Small businesses typically have less rules and thus more flexibility in the work life balance they offer. They know they can’t provide the same benefits that a large corporation can, so often times they will go out of their way to make the working conditions really good, says Campbell. (My observation: in my experience this one can go both ways; as Fuscaldo notes some smaller businesses have to work harder to retain talent and thus might have more flexibility and creativity in working arrangements. But some very large firms, like SAS are well-known to have progressive employee working conditions.)

More specialization at large firms

At a large company you’ll get the chance to specialize and more fully develop a specific expertise or job function. If you want a career in the tax side of accounting that can be great, but according to Ruyle it may be less appealing to the person that’s seeking a broader perspective of the business.

Opportunities abound at big companies

Most of the time at a large company there’s more opportunities to grow. After all large companies typically have a structure in place to move up the career ladder. That doesn’t mean you will be stuck in a dead-end job at a small firm. According to Ruyle many companies start out small only to grow into huge enterprises. (My observation: depending on the sector, though, many smaller businesses need to hire talent to grow because growth is ultimately the best way to prosper; many large firms are cutting costs because they can’t figure out how to grow the top line.)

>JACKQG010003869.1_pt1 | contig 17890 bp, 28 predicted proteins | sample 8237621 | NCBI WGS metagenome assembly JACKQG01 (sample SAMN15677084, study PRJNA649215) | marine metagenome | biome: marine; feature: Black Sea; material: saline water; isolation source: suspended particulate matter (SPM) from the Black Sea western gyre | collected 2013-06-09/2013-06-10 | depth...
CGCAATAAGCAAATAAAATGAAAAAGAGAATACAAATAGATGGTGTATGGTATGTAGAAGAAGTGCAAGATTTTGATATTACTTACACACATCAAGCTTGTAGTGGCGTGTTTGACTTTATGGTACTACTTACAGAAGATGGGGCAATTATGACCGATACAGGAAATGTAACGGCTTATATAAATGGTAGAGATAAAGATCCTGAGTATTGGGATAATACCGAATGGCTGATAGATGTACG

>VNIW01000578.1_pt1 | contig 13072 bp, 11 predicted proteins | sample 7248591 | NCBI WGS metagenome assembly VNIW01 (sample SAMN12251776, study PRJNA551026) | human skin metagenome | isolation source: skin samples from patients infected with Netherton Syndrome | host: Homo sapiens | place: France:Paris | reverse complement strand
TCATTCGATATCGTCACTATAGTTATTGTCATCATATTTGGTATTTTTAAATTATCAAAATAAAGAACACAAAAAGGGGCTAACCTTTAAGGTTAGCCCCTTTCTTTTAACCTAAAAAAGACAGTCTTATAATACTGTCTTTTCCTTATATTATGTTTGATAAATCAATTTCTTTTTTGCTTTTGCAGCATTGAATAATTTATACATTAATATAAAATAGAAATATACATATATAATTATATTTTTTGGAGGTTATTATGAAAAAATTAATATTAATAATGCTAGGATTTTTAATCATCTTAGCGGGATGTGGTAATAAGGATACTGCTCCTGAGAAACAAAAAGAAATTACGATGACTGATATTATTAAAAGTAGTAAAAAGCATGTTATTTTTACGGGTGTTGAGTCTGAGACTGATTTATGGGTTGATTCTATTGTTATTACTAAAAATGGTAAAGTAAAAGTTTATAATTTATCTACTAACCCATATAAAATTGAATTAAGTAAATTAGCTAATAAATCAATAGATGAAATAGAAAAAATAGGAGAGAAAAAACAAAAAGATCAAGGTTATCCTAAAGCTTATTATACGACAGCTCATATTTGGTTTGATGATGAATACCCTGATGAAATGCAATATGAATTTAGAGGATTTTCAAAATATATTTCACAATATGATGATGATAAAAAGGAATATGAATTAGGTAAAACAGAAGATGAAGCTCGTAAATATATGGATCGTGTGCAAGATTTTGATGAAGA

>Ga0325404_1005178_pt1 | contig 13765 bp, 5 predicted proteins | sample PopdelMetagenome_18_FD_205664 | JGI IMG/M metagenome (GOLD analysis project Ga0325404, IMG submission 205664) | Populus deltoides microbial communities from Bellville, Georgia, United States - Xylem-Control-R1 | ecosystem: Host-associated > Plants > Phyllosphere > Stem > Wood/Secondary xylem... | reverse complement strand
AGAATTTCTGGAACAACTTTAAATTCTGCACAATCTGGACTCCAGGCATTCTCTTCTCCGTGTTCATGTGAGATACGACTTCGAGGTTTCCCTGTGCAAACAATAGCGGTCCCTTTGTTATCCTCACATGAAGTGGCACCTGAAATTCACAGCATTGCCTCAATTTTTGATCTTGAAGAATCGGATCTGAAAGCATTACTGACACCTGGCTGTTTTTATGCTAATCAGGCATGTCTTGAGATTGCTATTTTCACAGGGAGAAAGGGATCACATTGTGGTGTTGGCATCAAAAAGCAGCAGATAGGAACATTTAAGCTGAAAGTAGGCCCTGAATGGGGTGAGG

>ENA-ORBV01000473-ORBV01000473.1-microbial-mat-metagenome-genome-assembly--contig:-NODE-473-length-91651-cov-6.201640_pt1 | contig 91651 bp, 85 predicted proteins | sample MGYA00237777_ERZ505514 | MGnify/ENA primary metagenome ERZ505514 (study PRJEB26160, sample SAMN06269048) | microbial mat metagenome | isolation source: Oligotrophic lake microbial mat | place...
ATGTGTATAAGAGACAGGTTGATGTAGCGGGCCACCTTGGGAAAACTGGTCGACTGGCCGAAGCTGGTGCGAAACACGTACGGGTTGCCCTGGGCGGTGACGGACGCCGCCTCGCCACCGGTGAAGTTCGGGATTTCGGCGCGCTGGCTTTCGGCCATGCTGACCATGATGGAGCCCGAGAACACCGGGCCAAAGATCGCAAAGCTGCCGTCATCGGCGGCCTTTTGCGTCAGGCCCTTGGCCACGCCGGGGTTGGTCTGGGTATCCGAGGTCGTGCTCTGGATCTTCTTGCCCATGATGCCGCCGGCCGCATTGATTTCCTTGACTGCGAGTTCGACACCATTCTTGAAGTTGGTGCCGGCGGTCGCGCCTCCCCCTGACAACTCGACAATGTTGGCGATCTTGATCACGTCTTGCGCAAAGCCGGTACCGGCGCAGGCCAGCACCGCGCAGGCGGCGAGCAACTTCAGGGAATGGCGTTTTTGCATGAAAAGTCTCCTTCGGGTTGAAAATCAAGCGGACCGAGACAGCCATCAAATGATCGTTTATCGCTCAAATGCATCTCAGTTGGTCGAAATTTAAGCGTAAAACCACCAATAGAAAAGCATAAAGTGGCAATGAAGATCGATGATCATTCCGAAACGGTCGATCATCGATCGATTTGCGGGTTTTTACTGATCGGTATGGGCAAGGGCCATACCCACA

Exacting change

Many people go into a career not only to make money but to make a difference. Chances are much higher that you can create change at a small firm. “A publicly traded company has documented processes and procedures for doing everything,” says Downs. At a small business things can “change on a dime,” she says.

Mission is more than the bottom line

Every business is created to make money, but at a small company it’s not only about pleasing shareholders. According to Phil Marsosudiro of management consulting company Marsosudiro & Company, at small companies the owners can have multiple goals. “A small business may have other priorities like the environmental benefits or other social benefits,” says Marsosudiro. (My observation: I would say that small businesses are more likely to still have the original passion and drive that created the company in the first place still front and center whereas many large businesses have become disconnected from their roots because they’ve been around for years and managers come and go.)

More job security

When you get a job at a small company, often times you are considered part of the family, so letting you go may not be as easy. It can be “painstaking,” for the small business owner, says Downs. “Sometimes at larger companies there will be a mandate from someone at the top that cuts will be this deep and they don’t know the people personally.” (My observation: I would not say smaller firms have great security; but I also would not assume large firms offer any more security these days. Instead, I would say that all things being equal, the range of hands-on and practical experiences in a smaller firm, and the chance to handle bigger business decisions at a younger age, makes the development one experiences at smaller firms potentially more marketable than a narrower and more removed role at a large corporation. Imagine the business experience a 30 year-old working at a start-up is getting compared to a 30 year-old toeing the corporate line somewhere.)